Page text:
near the fairleads on each side, whilst at the centreline
right aft are sweep wire fairleads.
stowed in view on the upper deck include dan buoys on the
sweep deck and on the main mast. The semaphore apparatus on
the bridge, and large flag lockers stowed right aft at the
sides of the signal deck. The four Lewis gun positions are
situated, one on each side of the bridge, and on each side
of the mainmast. Other items include two potato lockers on
the port side behind the port whaler, which has a 16 ft
sailing dinghy stowed underneath it. The decks are littered
with the myriad of small details, hose racks, fire main
connections (painted bright red), mushroom vents from fuel
tanks, cleats, rope reels, voice pipes, bollards, and so on.
The watertight doors were the then new type of pressed
As can be seen the design carried a very
useful armament for the size of the ship, and was capable of
duties anywhere in the world. Her two oil fired Admiralty
three drum boilers and two‑shaft reciprocating engines of
1,770 IHP gave a speed of 16½/17 knots. The last five of the
class had geared turbines of 1,750 SHP giving a speed of 17
knots. The ship's company numbered about 80 officers and
men, and with the outbreak of war, and the chronic shortage
of escort vessels in the Royal Navy the class were soon at
work, screening the fleet.
constantly improved and modified, and so it was with this
class. By September 1939, with the outbreak of war,
Harrier had changed somewhat. She now had two high angle
4 inch guns, the after mount being replaced, and she also
had two quadruple. 5 inch machine guns mounted, one on each
side of the signal deck.
copies of the plans go to
drawing (assisted by the photograph) shows Harrier in
July 1942. The after 4 inch gun has been removed and its
place taken by two single 20 mm Oerlikons. The quad .5
machine guns are still mounted on the bridge wings, but a
type 271 search radar is mounted on the bridge. 1 have not
been able to establish when this was fitted, possibly
earlier that same year. Another new piece of equipment is
the direction finder frame fitted on a bracket forward of
the bridge, as well as depth charge throwers. The single 2
pdr gun aft has been deleted. One item not seen in this view
is the huge 'LL' minesweeping reel, fitted on the starboard
side at the forward end of the sweep‑deck. Thus she was
modified to be able to sweep all the current German mines,
both acoustic, magnetic, and the older type of moored mine,
for which the class had been built.
freshly painted in 1944. Note how bow is effectively painted
out’ against the sea. The LL sweep drum is covered up (MoD).
HMS Speedy in
1945, showing wartime changes. Note the later type of 25 ft
motor boat with wooden canopies. LL sweep drum is clearly seen
aft of fo’c’sle break (MoD).
of Speedy (J17) shows the fine lines of the class off
to good effect. Taken in 1945 we see that she has four twin
power‑operated 20mm Oerlikons mounted, two on the bridge
wings and two aft. Her steam minesweeping winch is covered
by a canvas screen with Carley floats stowed over the
framework. Her sister Britomart (J22) is similarly
armed, whilst their sister, Hussar (J82) taken in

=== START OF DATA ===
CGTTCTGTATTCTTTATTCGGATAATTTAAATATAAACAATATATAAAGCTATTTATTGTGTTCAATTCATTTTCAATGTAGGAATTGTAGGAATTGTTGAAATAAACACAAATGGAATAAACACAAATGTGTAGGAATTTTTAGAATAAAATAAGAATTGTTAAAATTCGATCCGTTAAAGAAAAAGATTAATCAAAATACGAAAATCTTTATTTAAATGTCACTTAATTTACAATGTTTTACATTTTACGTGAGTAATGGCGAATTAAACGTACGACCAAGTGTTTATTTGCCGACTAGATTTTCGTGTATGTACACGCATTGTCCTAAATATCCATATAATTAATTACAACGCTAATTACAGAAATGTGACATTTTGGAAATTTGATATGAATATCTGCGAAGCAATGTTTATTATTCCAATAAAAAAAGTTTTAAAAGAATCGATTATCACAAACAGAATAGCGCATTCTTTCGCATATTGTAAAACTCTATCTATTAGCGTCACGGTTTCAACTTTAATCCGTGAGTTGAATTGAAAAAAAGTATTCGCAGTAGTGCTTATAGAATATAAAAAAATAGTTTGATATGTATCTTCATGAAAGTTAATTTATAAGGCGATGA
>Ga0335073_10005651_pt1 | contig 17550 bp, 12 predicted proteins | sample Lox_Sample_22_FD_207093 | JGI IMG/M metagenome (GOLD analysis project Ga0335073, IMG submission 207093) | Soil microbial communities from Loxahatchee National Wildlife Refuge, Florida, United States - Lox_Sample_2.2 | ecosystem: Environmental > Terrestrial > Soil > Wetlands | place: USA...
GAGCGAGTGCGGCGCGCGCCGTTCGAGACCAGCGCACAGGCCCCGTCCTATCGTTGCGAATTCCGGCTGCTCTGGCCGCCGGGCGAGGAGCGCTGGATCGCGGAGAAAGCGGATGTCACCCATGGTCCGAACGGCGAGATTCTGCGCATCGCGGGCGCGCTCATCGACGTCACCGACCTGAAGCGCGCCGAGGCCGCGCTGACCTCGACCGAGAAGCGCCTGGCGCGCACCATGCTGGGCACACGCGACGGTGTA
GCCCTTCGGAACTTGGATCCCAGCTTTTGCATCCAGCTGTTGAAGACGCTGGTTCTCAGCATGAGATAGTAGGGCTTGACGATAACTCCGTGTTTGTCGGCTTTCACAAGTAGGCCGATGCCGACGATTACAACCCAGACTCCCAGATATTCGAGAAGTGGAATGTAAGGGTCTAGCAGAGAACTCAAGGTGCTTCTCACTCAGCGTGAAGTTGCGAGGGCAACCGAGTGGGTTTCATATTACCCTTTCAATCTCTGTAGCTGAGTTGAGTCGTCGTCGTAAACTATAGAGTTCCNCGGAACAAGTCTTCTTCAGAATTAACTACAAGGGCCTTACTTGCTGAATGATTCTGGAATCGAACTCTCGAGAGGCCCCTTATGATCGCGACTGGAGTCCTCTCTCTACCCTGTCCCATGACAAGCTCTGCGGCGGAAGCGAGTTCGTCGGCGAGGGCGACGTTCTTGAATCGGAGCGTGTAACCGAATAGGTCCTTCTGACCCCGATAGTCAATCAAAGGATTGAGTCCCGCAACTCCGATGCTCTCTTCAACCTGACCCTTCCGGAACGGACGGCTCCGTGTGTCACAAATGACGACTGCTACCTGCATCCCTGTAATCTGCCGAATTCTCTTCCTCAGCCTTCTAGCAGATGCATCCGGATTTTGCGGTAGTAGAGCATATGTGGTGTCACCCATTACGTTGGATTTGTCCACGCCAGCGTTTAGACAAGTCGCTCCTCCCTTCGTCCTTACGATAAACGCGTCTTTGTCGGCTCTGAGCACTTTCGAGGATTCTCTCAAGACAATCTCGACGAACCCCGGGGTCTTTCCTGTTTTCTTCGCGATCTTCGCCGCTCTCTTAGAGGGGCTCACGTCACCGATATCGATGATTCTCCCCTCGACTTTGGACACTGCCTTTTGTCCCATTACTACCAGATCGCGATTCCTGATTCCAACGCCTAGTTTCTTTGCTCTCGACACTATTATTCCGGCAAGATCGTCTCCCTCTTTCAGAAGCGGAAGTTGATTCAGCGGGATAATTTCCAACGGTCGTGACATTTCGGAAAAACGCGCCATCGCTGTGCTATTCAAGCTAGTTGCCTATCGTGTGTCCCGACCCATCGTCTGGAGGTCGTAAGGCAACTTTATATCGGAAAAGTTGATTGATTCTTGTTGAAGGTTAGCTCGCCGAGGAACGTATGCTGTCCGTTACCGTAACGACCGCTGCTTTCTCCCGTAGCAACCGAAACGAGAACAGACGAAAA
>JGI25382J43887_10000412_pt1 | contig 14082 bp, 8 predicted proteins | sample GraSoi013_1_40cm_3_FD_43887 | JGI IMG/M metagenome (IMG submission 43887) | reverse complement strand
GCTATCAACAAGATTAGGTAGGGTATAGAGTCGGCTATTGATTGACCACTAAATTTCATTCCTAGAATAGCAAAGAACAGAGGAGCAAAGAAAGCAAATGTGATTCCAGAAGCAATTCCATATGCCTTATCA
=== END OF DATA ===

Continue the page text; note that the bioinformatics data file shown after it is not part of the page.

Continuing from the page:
August, 1943, has only single 20 mm Oerlikons fitted, two on
the bridge wings and two aft.
It is very
fortunate that these ships were able to accommodate the
weight penalties of this additional equipment. This was
achieved by deleting the 2 pdr gun and its bandstand, in
order to reduce top‑weight. The pole mainmast aft was soon
replaced by a short 'spreader'.
Fine view of
Harrier 1945, as described in text (MoD).
To return to
Harrier, we see her as in February 1945, as leader of
1st Minesweeping Flotilla after her refit at Leith. Her 'LL'
reel is plainly visible on the starboard side, and her
single 20mm Oerlikons are retained. She has an IFF
(Identification Friend or Foe) aerial mounted above her
covered 271 radar, with additional aids mounted on her mast.
Note, too, that her old stove pipe galley funnels have been
modified, being run up alongside the funnel, and to the
March 1943. Canvas dodgers are laced to guardrails abreast
forward gun. Close study of these pictures shows many varied
ships of the class were not quite as heavily armed as the
remainder of the class, particularly in the early years of
the war. But as will be seen the class on their small
displacement, was one of the most efficient minesweeping
escort vessels built anywhere in the world, having a good
antisubmarine and anti‑aircraft defence. Most of the class
names were of long standing, being given earlier to old
converted torpedo boat destroyers of the 1880s, these being
used just before the First World War as minesweeping trials
Eleven of the
class survived the war, thus almost half became war losses.
Franklin and Scott reverted to survey ships after the
war, being disarmed, and Sharpshooter (to be re‑named
Shackleton in 1953) and Seagull were similarly
disarmed and converted. I show my old ship HMS Scott as she
was after the war, in May 1946, painted white with a buff
funnel with her armament removed, and a full complement of
boats for survey work.
Last of the line. HMS Scott in 1946 painted in the white hull
and buff funnel of the ‘Survey Navy’, and fully refitted as a
survey ship. Note chartroom aft and merchant type foremast
NOTE; An updated version of this
article including revised drawings etc of Harrier by John
Lambert appears in Issue 230, May 2006 Marine Modelling
copies of the plans of HMS Harrier go to